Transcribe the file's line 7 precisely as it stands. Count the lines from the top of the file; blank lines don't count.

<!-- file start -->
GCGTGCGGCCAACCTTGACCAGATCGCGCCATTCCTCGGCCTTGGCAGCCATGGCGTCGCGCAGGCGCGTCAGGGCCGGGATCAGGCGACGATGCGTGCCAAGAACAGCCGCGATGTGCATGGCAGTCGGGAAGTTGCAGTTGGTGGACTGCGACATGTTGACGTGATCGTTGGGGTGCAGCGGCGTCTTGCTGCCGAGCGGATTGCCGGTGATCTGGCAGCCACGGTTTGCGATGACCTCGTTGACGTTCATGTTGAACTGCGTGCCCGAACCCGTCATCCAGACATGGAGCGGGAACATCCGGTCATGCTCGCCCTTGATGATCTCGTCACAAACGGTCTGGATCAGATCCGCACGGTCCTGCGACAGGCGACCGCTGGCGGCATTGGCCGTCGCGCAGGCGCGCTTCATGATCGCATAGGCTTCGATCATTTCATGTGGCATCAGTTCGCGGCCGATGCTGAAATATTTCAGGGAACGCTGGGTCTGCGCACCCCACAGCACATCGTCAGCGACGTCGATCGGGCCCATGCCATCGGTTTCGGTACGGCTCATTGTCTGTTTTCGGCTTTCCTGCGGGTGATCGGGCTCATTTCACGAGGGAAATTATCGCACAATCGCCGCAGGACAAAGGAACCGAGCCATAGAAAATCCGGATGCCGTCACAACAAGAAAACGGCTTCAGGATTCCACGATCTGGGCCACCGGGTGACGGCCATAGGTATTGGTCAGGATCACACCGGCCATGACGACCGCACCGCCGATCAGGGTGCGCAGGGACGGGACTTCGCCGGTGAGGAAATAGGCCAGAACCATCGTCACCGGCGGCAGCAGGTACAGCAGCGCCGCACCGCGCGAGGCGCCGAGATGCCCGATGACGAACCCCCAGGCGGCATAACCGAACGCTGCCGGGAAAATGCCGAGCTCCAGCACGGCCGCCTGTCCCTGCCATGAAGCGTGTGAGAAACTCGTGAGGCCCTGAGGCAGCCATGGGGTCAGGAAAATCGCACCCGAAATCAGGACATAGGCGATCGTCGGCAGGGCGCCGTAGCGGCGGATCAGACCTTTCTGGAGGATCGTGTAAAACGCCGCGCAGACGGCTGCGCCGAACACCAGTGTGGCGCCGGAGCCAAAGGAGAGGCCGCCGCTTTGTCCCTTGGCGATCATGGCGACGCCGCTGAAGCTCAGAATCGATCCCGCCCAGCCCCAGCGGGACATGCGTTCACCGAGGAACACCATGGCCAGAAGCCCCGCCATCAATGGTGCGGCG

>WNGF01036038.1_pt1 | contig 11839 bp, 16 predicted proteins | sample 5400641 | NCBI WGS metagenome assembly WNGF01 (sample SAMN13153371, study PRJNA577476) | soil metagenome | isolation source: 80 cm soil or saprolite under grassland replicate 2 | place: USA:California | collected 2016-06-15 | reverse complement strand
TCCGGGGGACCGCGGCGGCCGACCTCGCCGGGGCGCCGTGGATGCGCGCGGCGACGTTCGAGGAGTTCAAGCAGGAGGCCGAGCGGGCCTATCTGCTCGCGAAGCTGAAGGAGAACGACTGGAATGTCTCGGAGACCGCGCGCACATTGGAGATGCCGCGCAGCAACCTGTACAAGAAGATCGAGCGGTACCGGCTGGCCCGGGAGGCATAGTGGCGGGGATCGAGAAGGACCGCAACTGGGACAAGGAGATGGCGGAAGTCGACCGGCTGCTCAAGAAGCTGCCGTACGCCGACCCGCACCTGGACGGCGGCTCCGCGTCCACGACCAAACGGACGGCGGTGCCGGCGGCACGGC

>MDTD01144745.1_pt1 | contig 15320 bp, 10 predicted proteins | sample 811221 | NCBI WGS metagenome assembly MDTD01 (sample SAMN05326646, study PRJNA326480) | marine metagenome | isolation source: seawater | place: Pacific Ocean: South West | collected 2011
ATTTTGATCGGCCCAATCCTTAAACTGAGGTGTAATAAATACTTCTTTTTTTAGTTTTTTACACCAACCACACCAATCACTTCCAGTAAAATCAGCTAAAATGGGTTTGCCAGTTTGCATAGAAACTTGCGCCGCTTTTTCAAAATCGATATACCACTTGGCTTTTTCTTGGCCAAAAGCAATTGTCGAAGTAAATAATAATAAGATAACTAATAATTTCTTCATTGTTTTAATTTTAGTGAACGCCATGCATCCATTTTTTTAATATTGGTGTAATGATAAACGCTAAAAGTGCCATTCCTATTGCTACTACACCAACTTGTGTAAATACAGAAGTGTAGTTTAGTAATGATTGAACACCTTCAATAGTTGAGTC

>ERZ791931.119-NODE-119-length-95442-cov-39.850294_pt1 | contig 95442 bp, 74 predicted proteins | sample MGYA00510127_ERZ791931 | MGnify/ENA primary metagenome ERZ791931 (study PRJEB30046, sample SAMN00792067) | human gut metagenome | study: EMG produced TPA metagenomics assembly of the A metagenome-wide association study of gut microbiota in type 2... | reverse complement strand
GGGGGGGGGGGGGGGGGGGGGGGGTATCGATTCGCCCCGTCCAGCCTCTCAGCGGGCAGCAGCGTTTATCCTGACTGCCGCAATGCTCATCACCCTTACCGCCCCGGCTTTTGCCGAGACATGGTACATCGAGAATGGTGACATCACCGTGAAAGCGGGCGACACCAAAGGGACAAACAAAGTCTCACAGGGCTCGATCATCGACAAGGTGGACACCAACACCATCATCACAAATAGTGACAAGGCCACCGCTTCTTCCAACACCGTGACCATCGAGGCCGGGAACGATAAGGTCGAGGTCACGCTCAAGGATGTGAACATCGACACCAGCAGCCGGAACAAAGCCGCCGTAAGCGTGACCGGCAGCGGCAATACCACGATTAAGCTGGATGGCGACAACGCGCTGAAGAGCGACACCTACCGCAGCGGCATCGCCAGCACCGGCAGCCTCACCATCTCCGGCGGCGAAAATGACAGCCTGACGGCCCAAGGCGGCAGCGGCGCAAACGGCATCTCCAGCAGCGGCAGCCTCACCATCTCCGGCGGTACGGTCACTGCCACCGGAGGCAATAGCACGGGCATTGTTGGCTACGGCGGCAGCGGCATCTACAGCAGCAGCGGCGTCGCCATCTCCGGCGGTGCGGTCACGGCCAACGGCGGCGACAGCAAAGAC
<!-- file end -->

GGGGGGGGGGGGGGGGGGGGGGGGTATCGATTCGCCCCGTCCAGCCTCTCAGCGGGCAGCAGCGTTTATCCTGACTGCCGCAATGCTCATCACCCTTACCGCCCCGGCTTTTGCCGAGACATGGTACATCGAGAATGGTGACATCACCGTGAAAGCGGGCGACACCAAAGGGACAAACAAAGTCTCACAGGGCTCGATCATCGACAAGGTGGACACCAACACCATCATCACAAATAGTGACAAGGCCACCGCTTCTTCCAACACCGTGACCATCGAGGCCGGGAACGATAAGGTCGAGGTCACGCTCAAGGATGTGAACATCGACACCAGCAGCCGGAACAAAGCCGCCGTAAGCGTGACCGGCAGCGGCAATACCACGATTAAGCTGGATGGCGACAACGCGCTGAAGAGCGACACCTACCGCAGCGGCATCGCCAGCACCGGCAGCCTCACCATCTCCGGCGGCGAAAATGACAGCCTGACGGCCCAAGGCGGCAGCGGCGCAAACGGCATCTCCAGCAGCGGCAGCCTCACCATCTCCGGCGGTACGGTCACTGCCACCGGAGGCAATAGCACGGGCATTGTTGGCTACGGCGGCAGCGGCATCTACAGCAGCAGCGGCGTCGCCATCTCCGGCGGTGCGGTCACGGCCAACGGCGGCGACAGCAAAGAC